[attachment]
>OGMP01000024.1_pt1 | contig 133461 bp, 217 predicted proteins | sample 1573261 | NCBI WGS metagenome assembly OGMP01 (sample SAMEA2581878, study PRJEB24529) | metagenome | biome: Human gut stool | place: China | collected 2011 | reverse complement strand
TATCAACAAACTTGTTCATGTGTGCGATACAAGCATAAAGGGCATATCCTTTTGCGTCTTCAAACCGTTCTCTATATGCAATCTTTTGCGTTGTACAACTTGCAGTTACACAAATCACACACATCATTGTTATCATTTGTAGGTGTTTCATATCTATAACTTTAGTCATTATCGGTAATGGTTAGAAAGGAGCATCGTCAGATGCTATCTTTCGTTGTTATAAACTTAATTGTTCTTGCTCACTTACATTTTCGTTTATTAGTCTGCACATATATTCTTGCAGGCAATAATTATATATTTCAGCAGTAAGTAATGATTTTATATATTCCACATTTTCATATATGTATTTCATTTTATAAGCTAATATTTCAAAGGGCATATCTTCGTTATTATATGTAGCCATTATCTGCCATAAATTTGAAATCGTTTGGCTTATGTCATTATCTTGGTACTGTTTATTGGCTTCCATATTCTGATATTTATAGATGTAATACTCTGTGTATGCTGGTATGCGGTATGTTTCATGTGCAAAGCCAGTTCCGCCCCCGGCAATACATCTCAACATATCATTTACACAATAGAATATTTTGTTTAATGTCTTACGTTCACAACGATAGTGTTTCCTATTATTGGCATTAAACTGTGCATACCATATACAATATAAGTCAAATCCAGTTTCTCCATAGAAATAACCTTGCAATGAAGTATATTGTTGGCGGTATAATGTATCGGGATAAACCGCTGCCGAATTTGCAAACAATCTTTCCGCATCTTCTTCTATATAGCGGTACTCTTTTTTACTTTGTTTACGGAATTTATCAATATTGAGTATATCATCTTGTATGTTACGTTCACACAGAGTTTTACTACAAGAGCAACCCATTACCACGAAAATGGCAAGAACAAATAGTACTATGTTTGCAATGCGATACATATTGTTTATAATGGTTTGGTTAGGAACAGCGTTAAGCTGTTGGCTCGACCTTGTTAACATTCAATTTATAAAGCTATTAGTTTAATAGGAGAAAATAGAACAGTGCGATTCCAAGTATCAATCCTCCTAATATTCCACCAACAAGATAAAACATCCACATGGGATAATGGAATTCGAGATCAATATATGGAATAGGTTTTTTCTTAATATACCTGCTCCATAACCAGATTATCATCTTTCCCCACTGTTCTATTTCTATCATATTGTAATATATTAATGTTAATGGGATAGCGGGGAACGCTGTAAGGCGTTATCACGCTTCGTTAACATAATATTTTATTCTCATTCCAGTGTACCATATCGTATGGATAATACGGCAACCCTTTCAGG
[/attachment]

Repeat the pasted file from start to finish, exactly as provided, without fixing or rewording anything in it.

>OGMP01000024.1_pt1 | contig 133461 bp, 217 predicted proteins | sample 1573261 | NCBI WGS metagenome assembly OGMP01 (sample SAMEA2581878, study PRJEB24529) | metagenome | biome: Human gut stool | place: China | collected 2011 | reverse complement strand
TATCAACAAACTTGTTCATGTGTGCGATACAAGCATAAAGGGCATATCCTTTTGCGTCTTCAAACCGTTCTCTATATGCAATCTTTTGCGTTGTACAACTTGCAGTTACACAAATCACACACATCATTGTTATCATTTGTAGGTGTTTCATATCTATAACTTTAGTCATTATCGGTAATGGTTAGAAAGGAGCATCGTCAGATGCTATCTTTCGTTGTTATAAACTTAATTGTTCTTGCTCACTTACATTTTCGTTTATTAGTCTGCACATATATTCTTGCAGGCAATAATTATATATTTCAGCAGTAAGTAATGATTTTATATATTCCACATTTTCATATATGTATTTCATTTTATAAGCTAATATTTCAAAGGGCATATCTTCGTTATTATATGTAGCCATTATCTGCCATAAATTTGAAATCGTTTGGCTTATGTCATTATCTTGGTACTGTTTATTGGCTTCCATATTCTGATATTTATAGATGTAATACTCTGTGTATGCTGGTATGCGGTATGTTTCATGTGCAAAGCCAGTTCCGCCCCCGGCAATACATCTCAACATATCATTTACACAATAGAATATTTTGTTTAATGTCTTACGTTCACAACGATAGTGTTTCCTATTATTGGCATTAAACTGTGCATACCATATACAATATAAGTCAAATCCAGTTTCTCCATAGAAATAACCTTGCAATGAAGTATATTGTTGGCGGTATAATGTATCGGGATAAACCGCTGCCGAATTTGCAAACAATCTTTCCGCATCTTCTTCTATATAGCGGTACTCTTTTTTACTTTGTTTACGGAATTTATCAATATTGAGTATATCATCTTGTATGTTACGTTCACACAGAGTTTTACTACAAGAGCAACCCATTACCACGAAAATGGCAAGAACAAATAGTACTATGTTTGCAATGCGATACATATTGTTTATAATGGTTTGGTTAGGAACAGCGTTAAGCTGTTGGCTCGACCTTGTTAACATTCAATTTATAAAGCTATTAGTTTAATAGGAGAAAATAGAACAGTGCGATTCCAAGTATCAATCCTCCTAATATTCCACCAACAAGATAAAACATCCACATGGGATAATGGAATTCGAGATCAATATATGGAATAGGTTTTTTCTTAATATACCTGCTCCATAACCAGATTATCATCTTTCCCCACTGTTCTATTTCTATCATATTGTAATATATTAATGTTAATGGGATAGCGGGGAACGCTGTAAGGCGTTATCACGCTTCGTTAACATAATATTTTATTCTCATTCCAGTGTACCATATCGTATGGATAATACGGCAACCCTTTCAGG